Characteristics of HIV target CD4 T cells collected using different sampling methods from the genital tract of HIV seronegative women

Smita Iyer, Michael J. Sabula, C. Christina Mehta, Lisa B. Haddad, Nakita L. Brown, Rama R. Amara, Igho Ofotokun, Anandi N. Sheth

Research output: Contribution to journalArticlepeer-review

12 Scopus citations


Background: Understanding the immune profile of CD4 T cells, the primary targets for HIV, in the female genital tract (FGT) is critical for evaluating and developing effective biomedical HIV prevention strategies in women. However, longitudinal investigation of HIV susceptibility markers expressed by FGT CD4 T cells has been hindered by low cellular yield and risk of samplingassociated trauma. We investigated three minimally invasive FGT sampling methods to characterize and compare CD4 T cell yield and phenotype with the goal of establishing feasible sampling strategies for immune profiling of mucosal CD4 T cells. Methods and results: FGT samples were collected bimonthly from 12 healthy HIV negative women of reproductive age in the following order: 1) Cervicovaginal lavage (CVL), 2) two sequential endocervical flocked swabs (FS), and 3) two sequential endocervical cytobrushes (CB1, CB2). Cells were isolated and phentoyped via flow cytometry. CD4 T cell recovery was highest from each individual CB compared to either CVL or FS (p < 0.0001). The majority of CD4 T cells within the FGT, regardless of sampling method, expressed CCR5 relative to peripheral blood (p < 0.01). Within the CB, CCR5+ CD4 T cells expressed significantly higher levels of α4β7, CD69, and low levels of CD27 relative to CCR5- CD4 T cells (all p < 0.001). We also identified CD4 Treg lineage cells expressing CCR5 among CB samples. Conclusions Using three different mucosal sampling methods collected longitudinally we demonstrate that CD4 T cells within the FGT express CCR5 and α4β7 and are highly activated, attributes which could act in concert to facilitate HIV acquisition. FS and CB sampling methods can allow for investigation of strategies to reduce HIV target cells in the FGT and could inform the design and interpretation microbicide and vaccine studies in women.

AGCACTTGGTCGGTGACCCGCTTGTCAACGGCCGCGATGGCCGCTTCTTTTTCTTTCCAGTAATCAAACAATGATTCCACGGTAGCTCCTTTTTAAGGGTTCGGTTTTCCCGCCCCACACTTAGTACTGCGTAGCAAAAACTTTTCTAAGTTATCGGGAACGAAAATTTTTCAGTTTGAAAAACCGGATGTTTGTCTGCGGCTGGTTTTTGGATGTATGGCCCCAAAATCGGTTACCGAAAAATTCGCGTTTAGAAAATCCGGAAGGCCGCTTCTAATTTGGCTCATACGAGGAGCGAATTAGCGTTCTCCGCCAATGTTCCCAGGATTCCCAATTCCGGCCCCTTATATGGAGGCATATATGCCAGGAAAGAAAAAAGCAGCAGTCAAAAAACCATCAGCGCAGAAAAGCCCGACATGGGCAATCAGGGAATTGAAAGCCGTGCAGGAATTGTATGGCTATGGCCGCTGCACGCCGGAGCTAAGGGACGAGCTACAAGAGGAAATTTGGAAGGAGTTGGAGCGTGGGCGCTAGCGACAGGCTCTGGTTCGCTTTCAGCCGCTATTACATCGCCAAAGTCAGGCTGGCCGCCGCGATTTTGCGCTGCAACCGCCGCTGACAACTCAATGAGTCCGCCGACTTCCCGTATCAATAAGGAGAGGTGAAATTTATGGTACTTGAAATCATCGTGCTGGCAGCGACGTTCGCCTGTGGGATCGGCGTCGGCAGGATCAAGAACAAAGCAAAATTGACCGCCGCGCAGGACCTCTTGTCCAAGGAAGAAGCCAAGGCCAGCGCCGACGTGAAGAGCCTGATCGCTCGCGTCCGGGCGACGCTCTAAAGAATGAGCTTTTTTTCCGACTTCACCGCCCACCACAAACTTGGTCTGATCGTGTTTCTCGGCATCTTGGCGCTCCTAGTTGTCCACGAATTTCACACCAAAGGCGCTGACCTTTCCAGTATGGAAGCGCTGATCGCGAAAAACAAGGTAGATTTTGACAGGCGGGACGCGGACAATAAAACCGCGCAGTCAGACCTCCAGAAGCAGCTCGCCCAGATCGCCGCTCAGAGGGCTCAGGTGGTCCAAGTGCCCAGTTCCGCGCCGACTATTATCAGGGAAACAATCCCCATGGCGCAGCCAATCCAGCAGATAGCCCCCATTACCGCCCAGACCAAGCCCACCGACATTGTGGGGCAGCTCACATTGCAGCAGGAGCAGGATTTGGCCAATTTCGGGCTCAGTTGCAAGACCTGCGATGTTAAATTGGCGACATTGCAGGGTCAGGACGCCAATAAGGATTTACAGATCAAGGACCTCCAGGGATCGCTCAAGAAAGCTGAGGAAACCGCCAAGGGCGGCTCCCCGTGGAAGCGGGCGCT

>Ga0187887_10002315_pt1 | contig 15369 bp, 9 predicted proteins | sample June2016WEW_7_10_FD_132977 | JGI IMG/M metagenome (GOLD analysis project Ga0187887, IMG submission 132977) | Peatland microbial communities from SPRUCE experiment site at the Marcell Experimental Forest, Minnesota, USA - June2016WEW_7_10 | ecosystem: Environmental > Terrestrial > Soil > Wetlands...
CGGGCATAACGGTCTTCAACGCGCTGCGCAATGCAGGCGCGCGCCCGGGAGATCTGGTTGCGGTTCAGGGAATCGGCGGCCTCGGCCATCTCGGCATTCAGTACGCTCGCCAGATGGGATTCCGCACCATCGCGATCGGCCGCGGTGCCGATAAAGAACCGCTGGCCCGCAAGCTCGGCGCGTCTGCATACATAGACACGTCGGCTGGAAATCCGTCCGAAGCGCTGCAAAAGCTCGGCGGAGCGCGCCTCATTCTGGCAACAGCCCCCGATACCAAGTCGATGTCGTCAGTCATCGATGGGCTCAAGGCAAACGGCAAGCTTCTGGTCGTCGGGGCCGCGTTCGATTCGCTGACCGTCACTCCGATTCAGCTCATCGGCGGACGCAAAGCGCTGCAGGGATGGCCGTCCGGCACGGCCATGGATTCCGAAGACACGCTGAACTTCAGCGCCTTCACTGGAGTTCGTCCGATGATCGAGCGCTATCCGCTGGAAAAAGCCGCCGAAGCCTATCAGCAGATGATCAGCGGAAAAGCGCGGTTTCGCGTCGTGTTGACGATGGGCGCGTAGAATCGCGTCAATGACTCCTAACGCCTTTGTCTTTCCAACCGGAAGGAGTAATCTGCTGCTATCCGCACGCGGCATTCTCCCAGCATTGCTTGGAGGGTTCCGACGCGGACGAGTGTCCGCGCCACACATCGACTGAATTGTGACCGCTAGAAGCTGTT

Original languageEnglish (US)
Article numbere0178193
JournalPLoS One
Issue number6
StatePublished - Jun 1 2017
Externally publishedYes

ASJC Scopus subject areas

  • Biochemistry, Genetics and Molecular Biology(all)
  • Agricultural and Biological Sciences(all)


Dive into the research topics of 'Characteristics of HIV target CD4 T cells collected using different sampling methods from the genital tract of HIV seronegative women'. Together they form a unique fingerprint.

Cite this